Key to Success: How the Mustangs Prepare for Friday Nights

What goes on behind the scenes, from the moment the last game is over to the next kickoff, will often determine the outcome.


Corey Gonzales

The Natrona County Mustangs stretch before their game against the Rock Springs Tigers on September 30th, 2022. Stretching is one part of effective pre-game preparation. “These are the best stretches in America,” says Head Coach Steve Harshman.

Corey Gonzales, Sports Reporter

Ask any player, and they’ll tell you that football is a fast-paced game, played week by week, with each test coming under the Friday night lights. All the preparation put in that previous week will be on display. The players know it. The coaches know it. The fans know it. What goes on behind the scenes, from the moment the last game is over to the next kickoff, will often determine the outcome. 

One thing the Mustangs do to get prepared for a game is watch film on their upcoming opponent. The film shows the different plays their opponent’s offense runs and how they cover their defense. 

Once coaches finish going over film with players, the team warm’s up quickly, then go to their offensive and defensive positions. To get realistic practice, a “scout team” is used. Made mostly of sophomore and JV players, these Mustangs pretend to be the opposing team, doing their best to counter NC’s offense and defense. In this way, our players get the most intense opportunity to polish their skills, to practice like they play, so they can play like the practice.  The defensive backs (corners and safeties) and the linebackers run a scout team for the starters to play defense on the opponents passing plays. Scout team is where the non starters are being a dummy for the starters.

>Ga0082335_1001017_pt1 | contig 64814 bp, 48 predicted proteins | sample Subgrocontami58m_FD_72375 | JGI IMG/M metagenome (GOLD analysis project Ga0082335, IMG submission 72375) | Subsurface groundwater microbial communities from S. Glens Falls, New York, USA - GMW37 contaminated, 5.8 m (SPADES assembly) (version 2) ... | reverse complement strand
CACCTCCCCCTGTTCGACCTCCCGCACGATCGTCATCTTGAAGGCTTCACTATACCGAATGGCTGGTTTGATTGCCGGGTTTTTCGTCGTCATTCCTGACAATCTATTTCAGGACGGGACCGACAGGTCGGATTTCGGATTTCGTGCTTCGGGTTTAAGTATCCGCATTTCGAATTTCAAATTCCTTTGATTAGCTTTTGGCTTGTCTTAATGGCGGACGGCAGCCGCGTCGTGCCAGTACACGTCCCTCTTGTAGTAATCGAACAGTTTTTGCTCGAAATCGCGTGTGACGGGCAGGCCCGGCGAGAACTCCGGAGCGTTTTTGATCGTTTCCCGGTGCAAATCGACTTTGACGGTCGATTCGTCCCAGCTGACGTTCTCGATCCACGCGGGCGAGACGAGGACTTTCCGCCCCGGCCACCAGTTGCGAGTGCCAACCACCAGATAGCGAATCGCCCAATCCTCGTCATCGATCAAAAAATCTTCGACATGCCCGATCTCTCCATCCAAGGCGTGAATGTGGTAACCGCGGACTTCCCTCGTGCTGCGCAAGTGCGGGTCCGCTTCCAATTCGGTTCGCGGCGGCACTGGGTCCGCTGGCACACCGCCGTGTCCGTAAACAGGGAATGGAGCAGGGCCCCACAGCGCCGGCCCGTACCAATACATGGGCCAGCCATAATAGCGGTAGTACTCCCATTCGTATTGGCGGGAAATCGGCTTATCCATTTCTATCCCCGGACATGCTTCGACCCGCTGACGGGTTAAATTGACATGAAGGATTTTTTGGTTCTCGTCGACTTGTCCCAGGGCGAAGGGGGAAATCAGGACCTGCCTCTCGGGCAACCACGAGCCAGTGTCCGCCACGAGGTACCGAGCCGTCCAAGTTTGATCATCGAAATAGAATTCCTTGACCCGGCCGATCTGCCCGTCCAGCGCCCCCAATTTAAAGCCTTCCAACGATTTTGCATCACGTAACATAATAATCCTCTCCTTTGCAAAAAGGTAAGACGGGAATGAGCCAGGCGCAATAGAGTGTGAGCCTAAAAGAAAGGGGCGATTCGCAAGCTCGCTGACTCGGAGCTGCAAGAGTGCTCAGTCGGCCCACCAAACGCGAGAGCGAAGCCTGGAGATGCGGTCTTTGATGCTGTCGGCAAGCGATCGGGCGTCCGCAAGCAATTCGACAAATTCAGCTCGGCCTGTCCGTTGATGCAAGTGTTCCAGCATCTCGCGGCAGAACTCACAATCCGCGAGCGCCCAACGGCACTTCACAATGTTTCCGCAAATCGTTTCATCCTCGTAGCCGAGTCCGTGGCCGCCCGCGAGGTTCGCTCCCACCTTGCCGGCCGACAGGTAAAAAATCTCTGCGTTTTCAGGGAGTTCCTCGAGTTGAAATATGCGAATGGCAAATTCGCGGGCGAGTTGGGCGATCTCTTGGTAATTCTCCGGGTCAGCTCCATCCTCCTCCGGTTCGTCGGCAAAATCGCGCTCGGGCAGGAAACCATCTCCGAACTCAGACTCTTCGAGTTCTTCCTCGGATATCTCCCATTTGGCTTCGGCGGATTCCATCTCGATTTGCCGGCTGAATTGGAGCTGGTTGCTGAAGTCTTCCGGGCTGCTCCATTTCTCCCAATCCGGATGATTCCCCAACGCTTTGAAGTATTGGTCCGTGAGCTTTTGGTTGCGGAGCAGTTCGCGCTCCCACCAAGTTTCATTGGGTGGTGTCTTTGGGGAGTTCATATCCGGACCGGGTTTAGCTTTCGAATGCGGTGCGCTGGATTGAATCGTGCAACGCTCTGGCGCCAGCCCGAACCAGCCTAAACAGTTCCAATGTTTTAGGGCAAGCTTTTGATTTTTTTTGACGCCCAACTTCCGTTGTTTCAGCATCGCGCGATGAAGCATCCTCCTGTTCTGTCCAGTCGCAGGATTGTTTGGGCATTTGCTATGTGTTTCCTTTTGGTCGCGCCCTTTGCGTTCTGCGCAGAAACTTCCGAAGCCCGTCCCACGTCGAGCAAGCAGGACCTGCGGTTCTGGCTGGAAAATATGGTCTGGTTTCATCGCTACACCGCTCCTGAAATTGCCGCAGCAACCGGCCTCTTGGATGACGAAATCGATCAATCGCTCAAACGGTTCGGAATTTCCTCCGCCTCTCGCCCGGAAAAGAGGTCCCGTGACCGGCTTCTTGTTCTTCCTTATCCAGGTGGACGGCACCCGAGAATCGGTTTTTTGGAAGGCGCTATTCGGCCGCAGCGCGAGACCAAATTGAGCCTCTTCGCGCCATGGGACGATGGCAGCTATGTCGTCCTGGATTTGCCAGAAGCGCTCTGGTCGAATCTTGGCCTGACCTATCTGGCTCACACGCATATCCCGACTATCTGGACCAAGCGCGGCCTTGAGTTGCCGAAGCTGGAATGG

The next thing they do to help prepare for Friday Night is go to their position groups, which are smaller groups where coaches can work with individuals on position-specific skills. They warm up with footwork and pursuit angles. The defensive backs and linebackers run their opponent’s plays. The linemen practiced being physical upfront and getting off blocks on defense and blocking the entire play on offense. The Mustangs special teams also practice kick return and punt return to help them prepare. They also go to kick off and kick return. Then they go to the goal post to kick field goals. They go to individual practice with their positions. The starters practice defending the pass plays from the Sophomores and Juniors. The lineman work on getting off blocks and blocking each other. 

Beau Russell is a safety and quarterback but is also on special teams. His blocked field goal and touchdown return against Rock Springs was a direct result of his and the scout team’s effort and preparation that came before the game. “Our blockers timed the field goal as best as they could’ve, because they saw on film a guy being slow and all I had to do was find the ball and go,” said Russell. “To see the play before it actually happens is really good, and I saw it at least three times this week because of the scout team.” All of the preparation worked out against the Tigers and the Mustangs won 34-14.